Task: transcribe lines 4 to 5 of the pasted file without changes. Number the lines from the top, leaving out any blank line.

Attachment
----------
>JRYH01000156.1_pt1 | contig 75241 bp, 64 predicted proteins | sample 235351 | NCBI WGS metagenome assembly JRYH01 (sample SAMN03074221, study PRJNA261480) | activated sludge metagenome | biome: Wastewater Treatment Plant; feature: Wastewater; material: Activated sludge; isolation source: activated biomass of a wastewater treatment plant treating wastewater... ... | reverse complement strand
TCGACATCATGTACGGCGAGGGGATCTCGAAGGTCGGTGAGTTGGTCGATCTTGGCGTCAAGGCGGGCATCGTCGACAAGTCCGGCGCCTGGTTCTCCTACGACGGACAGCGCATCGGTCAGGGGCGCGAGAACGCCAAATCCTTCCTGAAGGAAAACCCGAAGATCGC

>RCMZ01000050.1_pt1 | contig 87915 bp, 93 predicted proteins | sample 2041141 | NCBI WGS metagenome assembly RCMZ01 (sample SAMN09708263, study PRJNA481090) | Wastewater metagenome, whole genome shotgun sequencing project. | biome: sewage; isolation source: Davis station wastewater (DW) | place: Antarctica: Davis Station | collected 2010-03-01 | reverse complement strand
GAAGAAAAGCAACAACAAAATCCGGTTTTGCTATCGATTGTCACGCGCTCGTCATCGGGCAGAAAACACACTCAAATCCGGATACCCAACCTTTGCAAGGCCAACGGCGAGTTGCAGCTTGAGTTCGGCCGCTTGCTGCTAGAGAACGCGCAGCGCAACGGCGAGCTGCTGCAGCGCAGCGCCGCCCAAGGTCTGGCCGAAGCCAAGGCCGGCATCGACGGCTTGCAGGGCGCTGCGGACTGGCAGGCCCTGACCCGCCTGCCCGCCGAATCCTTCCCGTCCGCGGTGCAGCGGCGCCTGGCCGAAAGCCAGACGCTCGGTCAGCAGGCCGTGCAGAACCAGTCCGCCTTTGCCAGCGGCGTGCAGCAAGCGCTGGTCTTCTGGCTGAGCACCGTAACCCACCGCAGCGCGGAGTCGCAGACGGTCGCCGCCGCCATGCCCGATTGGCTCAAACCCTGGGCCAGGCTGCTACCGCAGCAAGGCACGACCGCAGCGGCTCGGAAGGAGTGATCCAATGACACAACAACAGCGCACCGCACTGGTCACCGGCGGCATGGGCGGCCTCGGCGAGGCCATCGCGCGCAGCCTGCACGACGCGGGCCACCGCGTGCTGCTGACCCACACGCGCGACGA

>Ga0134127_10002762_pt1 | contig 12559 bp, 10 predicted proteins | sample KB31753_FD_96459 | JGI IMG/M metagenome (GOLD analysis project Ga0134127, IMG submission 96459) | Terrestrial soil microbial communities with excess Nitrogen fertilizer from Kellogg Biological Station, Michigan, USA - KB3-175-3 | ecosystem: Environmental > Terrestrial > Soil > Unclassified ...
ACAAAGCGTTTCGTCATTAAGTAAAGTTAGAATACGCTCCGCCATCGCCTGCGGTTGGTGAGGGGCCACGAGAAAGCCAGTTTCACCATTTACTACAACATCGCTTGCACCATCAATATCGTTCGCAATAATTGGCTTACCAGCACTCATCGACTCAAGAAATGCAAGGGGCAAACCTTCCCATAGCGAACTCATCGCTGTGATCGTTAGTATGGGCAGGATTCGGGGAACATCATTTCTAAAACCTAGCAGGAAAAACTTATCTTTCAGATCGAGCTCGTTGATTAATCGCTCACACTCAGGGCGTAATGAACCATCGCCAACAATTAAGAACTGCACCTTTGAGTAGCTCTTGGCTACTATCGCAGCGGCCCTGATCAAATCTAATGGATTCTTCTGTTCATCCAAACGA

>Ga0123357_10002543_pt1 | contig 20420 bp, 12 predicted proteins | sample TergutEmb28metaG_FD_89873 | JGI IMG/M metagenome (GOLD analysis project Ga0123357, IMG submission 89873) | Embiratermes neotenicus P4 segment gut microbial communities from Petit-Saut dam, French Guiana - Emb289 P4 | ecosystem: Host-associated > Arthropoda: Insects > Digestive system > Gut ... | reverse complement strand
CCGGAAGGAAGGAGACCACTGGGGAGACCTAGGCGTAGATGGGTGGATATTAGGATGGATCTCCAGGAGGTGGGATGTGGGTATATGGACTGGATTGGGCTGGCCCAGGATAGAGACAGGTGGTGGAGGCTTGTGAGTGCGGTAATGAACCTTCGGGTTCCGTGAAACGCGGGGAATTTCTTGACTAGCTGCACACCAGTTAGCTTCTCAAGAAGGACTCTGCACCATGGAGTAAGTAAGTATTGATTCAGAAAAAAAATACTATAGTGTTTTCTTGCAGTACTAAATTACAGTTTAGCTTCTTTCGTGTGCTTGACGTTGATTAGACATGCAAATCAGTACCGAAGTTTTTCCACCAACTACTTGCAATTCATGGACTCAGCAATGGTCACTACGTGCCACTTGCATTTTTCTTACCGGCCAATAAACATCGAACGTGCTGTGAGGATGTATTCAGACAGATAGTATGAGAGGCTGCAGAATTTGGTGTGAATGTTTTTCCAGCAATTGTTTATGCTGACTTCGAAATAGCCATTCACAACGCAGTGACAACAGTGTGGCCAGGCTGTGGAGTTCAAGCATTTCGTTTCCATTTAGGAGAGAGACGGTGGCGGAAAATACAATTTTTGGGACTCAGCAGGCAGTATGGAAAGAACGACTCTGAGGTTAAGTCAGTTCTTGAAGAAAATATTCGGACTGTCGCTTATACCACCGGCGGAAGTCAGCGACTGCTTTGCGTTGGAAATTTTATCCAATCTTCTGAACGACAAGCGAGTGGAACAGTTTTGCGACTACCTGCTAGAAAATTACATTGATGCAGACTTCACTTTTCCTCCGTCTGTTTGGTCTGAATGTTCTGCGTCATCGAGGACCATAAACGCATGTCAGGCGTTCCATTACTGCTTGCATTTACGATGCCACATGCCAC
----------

GAAGAAAAGCAACAACAAAATCCGGTTTTGCTATCGATTGTCACGCGCTCGTCATCGGGCAGAAAACACACTCAAATCCGGATACCCAACCTTTGCAAGGCCAACGGCGAGTTGCAGCTTGAGTTCGGCCGCTTGCTGCTAGAGAACGCGCAGCGCAACGGCGAGCTGCTGCAGCGCAGCGCCGCCCAAGGTCTGGCCGAAGCCAAGGCCGGCATCGACGGCTTGCAGGGCGCTGCGGACTGGCAGGCCCTGACCCGCCTGCCCGCCGAATCCTTCCCGTCCGCGGTGCAGCGGCGCCTGGCCGAAAGCCAGACGCTCGGTCAGCAGGCCGTGCAGAACCAGTCCGCCTTTGCCAGCGGCGTGCAGCAAGCGCTGGTCTTCTGGCTGAGCACCGTAACCCACCGCAGCGCGGAGTCGCAGACGGTCGCCGCCGCCATGCCCGATTGGCTCAAACCCTGGGCCAGGCTGCTACCGCAGCAAGGCACGACCGCAGCGGCTCGGAAGGAGTGATCCAATGACACAACAACAGCGCACCGCACTGGTCACCGGCGGCATGGGCGGCCTCGGCGAGGCCATCGCGCGCAGCCTGCACGACGCGGGCCACCGCGTGCTGCTGACCCACACGCGCGACGA

>Ga0134127_10002762_pt1 | contig 12559 bp, 10 predicted proteins | sample KB31753_FD_96459 | JGI IMG/M metagenome (GOLD analysis project Ga0134127, IMG submission 96459) | Terrestrial soil microbial communities with excess Nitrogen fertilizer from Kellogg Biological Station, Michigan, USA - KB3-175-3 | ecosystem: Environmental > Terrestrial > Soil > Unclassified ...